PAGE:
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Nokia Continues to Evaluate the Tablet Market



In the past, Nokia has said that it will only enter the tablet market if it could bring some innovation to that segment, and that message has been reiterated at least twice this week by CEO Stephen Elop in two separate technology gatherings in Southern California.

Prior to the Dow Jones-hosted All Things D conference in Palos Verdes, CA, Elop says that the company’s tablet entry would have to be ‘uniquely Nokia,’ saying that there are already 200 tablets on the market and the company doesn’t want to be just another number: 201. While Elop didn’t dismiss the possibility of a Windows-based tablet, Elop didn’t quite embrace the notion either, but that was prior to All Things D and Microsoft’s big Windows tablet announcement and subsequent unveiling in Taiwan at Computex.

“My challenge to the team is I don’t want ours to be the 201st tablet on the market that you can’t tell from all of the others. We have to take a uniquely Nokia perpesctive. So our engineers are working very hard on something that will be different relative to everything else that’s going on in the market….We could take advantage of Microsoft technology and software, and build a Windows-oriented tablet, or we could do things with some of the other software assets that we have.”

At the All Things D conference itself, when Walt Mossberg asked Elop if he was getting into the tablet game, Elop seems a bit more forward saying that he wants to watch the space and create and define the experience consumers are looking for.

I’m not going to announce one today, but I want to make a point. Whatever device it is, that connected digital experience will define what consumers are looking for. For a company like ours, it’s obviously very important to make sure we’re playing in that space.

Following All Things D, Elop traveled to San Diego, California to attend the Qualcomm-sponsored Uplinq conference–Nokia will be utilizing Qualcomm processors as part of its Windows Phone strategy as the chipset is a mandated requirement by Microsoft. There, Elop says that a Nokia offering would have to stand out of the crowd and provide revenues for the company.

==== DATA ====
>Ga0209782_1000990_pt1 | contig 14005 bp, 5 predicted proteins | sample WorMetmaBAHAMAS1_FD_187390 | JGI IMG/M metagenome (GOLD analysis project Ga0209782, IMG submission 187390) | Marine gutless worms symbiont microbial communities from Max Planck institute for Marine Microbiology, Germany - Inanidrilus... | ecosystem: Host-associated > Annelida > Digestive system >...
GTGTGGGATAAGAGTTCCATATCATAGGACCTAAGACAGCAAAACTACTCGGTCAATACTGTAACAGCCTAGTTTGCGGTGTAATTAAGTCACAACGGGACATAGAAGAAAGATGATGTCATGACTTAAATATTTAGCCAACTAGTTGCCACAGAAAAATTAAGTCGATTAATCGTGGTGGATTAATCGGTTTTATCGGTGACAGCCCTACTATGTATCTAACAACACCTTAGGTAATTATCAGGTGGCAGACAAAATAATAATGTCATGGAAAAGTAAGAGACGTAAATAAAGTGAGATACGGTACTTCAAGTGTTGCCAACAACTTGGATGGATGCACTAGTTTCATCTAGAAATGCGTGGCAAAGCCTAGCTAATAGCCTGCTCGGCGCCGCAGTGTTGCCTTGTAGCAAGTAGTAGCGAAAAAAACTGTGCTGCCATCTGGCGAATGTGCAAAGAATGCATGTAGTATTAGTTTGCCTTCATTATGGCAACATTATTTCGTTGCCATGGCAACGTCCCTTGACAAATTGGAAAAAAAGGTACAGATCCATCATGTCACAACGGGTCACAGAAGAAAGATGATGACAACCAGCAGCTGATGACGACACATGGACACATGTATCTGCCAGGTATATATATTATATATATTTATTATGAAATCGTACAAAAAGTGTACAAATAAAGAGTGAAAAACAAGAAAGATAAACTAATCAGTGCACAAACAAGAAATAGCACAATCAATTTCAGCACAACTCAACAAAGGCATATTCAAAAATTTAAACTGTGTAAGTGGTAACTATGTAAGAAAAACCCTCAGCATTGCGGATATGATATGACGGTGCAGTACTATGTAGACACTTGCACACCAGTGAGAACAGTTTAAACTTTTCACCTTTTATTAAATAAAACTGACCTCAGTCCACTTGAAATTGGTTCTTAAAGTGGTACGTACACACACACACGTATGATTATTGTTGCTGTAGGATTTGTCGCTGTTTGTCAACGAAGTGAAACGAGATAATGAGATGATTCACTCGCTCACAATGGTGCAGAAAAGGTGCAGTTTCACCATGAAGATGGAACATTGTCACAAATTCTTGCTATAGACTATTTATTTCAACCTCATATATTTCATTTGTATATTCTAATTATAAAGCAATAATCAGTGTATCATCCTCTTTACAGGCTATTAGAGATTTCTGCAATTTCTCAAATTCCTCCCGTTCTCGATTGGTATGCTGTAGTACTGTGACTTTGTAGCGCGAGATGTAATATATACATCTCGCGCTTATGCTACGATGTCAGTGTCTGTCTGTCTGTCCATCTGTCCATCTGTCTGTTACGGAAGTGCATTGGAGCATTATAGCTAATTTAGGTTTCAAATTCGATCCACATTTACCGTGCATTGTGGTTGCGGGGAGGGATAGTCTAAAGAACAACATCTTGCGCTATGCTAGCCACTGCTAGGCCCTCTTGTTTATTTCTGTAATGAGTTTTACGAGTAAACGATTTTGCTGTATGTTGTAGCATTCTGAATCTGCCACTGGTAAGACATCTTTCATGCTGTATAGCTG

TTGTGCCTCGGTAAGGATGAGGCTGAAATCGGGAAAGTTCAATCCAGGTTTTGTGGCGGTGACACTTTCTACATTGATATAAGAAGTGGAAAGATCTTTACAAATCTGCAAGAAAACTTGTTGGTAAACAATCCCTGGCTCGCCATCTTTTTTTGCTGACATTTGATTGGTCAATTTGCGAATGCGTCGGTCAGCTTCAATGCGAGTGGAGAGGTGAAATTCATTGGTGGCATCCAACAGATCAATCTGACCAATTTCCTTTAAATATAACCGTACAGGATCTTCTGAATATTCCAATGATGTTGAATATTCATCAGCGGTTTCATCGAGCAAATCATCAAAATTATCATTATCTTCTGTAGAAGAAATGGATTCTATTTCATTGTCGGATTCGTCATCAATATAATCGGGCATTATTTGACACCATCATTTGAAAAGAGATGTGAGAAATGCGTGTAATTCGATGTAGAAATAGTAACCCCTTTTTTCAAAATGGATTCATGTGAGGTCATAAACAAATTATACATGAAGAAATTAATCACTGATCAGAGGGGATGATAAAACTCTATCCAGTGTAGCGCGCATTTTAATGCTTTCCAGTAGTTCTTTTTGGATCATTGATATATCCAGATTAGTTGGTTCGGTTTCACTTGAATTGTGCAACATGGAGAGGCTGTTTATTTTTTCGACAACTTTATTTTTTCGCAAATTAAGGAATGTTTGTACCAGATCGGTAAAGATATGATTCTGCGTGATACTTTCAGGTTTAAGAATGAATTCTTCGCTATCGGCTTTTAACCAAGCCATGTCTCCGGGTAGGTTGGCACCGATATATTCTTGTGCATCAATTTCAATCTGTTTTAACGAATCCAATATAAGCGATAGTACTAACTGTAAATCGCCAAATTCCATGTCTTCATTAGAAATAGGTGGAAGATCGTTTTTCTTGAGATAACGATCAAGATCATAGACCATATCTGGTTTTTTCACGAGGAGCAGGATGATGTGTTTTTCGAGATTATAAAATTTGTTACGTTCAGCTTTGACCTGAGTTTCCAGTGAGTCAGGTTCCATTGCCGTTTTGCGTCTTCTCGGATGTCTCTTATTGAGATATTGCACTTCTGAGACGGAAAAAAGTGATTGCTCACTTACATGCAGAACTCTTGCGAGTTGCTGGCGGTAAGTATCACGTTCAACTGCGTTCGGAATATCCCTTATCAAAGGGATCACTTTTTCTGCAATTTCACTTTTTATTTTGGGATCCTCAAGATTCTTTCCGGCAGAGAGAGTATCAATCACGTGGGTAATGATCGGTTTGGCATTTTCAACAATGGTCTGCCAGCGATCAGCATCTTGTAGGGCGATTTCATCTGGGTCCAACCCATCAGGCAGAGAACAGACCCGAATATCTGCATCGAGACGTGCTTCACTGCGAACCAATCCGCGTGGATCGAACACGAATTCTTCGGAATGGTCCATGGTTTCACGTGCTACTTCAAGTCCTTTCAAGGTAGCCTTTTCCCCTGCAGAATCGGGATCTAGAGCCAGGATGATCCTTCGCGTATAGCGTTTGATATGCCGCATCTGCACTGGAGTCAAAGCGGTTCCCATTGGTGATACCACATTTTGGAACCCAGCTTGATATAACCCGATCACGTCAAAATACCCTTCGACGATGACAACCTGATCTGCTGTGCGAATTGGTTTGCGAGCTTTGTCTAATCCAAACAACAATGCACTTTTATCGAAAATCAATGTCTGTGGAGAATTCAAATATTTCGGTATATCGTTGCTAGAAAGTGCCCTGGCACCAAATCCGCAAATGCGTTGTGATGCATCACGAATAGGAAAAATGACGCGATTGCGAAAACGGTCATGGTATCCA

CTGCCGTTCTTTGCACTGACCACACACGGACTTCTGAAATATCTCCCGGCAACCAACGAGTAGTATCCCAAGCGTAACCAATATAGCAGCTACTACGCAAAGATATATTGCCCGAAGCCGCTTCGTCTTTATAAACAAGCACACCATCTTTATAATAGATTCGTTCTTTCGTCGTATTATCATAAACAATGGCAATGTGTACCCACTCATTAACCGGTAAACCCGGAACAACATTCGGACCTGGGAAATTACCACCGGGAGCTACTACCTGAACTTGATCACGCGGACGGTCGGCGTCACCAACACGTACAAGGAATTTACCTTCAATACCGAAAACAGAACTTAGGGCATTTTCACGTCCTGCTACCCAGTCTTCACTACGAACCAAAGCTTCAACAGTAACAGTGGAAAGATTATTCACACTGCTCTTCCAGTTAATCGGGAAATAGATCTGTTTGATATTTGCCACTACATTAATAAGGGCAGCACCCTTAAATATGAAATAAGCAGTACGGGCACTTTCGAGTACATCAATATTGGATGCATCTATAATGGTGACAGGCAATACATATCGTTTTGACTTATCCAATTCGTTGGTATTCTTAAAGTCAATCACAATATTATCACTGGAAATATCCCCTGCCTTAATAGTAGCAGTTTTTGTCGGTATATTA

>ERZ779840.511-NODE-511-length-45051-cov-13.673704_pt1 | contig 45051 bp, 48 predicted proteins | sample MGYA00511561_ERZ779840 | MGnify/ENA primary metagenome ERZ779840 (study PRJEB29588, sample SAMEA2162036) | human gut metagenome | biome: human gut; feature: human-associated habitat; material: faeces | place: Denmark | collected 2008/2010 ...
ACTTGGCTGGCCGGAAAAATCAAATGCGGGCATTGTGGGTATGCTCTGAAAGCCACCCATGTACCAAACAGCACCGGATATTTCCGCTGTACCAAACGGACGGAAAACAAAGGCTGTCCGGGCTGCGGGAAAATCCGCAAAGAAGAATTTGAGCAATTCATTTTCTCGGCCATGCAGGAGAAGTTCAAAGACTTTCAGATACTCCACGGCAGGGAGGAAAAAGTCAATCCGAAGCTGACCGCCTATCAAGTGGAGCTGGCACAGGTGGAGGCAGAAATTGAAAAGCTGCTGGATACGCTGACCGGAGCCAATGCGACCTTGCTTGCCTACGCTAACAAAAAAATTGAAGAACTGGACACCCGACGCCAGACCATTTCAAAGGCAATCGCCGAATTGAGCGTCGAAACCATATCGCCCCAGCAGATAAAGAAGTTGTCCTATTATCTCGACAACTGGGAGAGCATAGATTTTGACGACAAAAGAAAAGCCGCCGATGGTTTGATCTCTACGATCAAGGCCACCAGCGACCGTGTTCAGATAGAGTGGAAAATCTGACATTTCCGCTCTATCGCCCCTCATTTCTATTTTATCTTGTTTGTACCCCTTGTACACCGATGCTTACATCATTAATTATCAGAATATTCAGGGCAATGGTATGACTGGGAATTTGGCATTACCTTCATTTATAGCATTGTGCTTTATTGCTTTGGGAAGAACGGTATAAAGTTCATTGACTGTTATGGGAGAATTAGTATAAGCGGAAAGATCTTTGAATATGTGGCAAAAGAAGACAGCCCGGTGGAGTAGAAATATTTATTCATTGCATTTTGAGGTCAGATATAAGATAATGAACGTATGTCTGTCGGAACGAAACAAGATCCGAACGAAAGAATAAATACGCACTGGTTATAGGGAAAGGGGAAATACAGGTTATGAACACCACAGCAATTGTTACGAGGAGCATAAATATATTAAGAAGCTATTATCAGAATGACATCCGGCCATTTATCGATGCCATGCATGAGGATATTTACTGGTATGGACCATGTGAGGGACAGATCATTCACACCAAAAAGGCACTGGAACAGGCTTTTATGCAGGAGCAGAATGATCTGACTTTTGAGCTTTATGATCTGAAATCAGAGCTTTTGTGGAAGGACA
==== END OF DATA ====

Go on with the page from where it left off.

At this point, major computer- and smartphone-makers have already announced their tablet plans and strategies. From Apple and Dell, HP and Toshiba, Motorola to Samsung, HTC to LG–these players are starting to emerge with their own devices and plans, though the iPad is the only one driving the majority of the tablet market share.

A Nokia-made Windows 8 tablet would be an interesting option as it would tie Nokia’s smartphone and tablet platforms together. However, at this point, from what I’ve seen reported about Windows 8 tablet, the simplicity and experience may not be up to Nokia’s standards. Windows Phone 7? That was smooth, novel, and revolutionary. Windows 8 tablets? For me, Microsoft is attempting to do too many things–trying to hang on to legacy tablet PC users while at the same time tackle the ARM-based tablet market dominated by less powerful consumer OSes. Whether it’s multi-demographic approach will work or if it needs to pick a side and stick with it will be the final verdict is anyone’s guess at this point. For now, at least MeeGo hopefuls still have some bit of hope that Nokia is considering that OS as well. The reason that Nokia had ditched MeeGo was reported to be because the company only had 3 smartphones ready and felt like it needed more hardware. Perhaps, that tipping point can be a tablet.

Sources: This is my next, All Things D, IntoMobile

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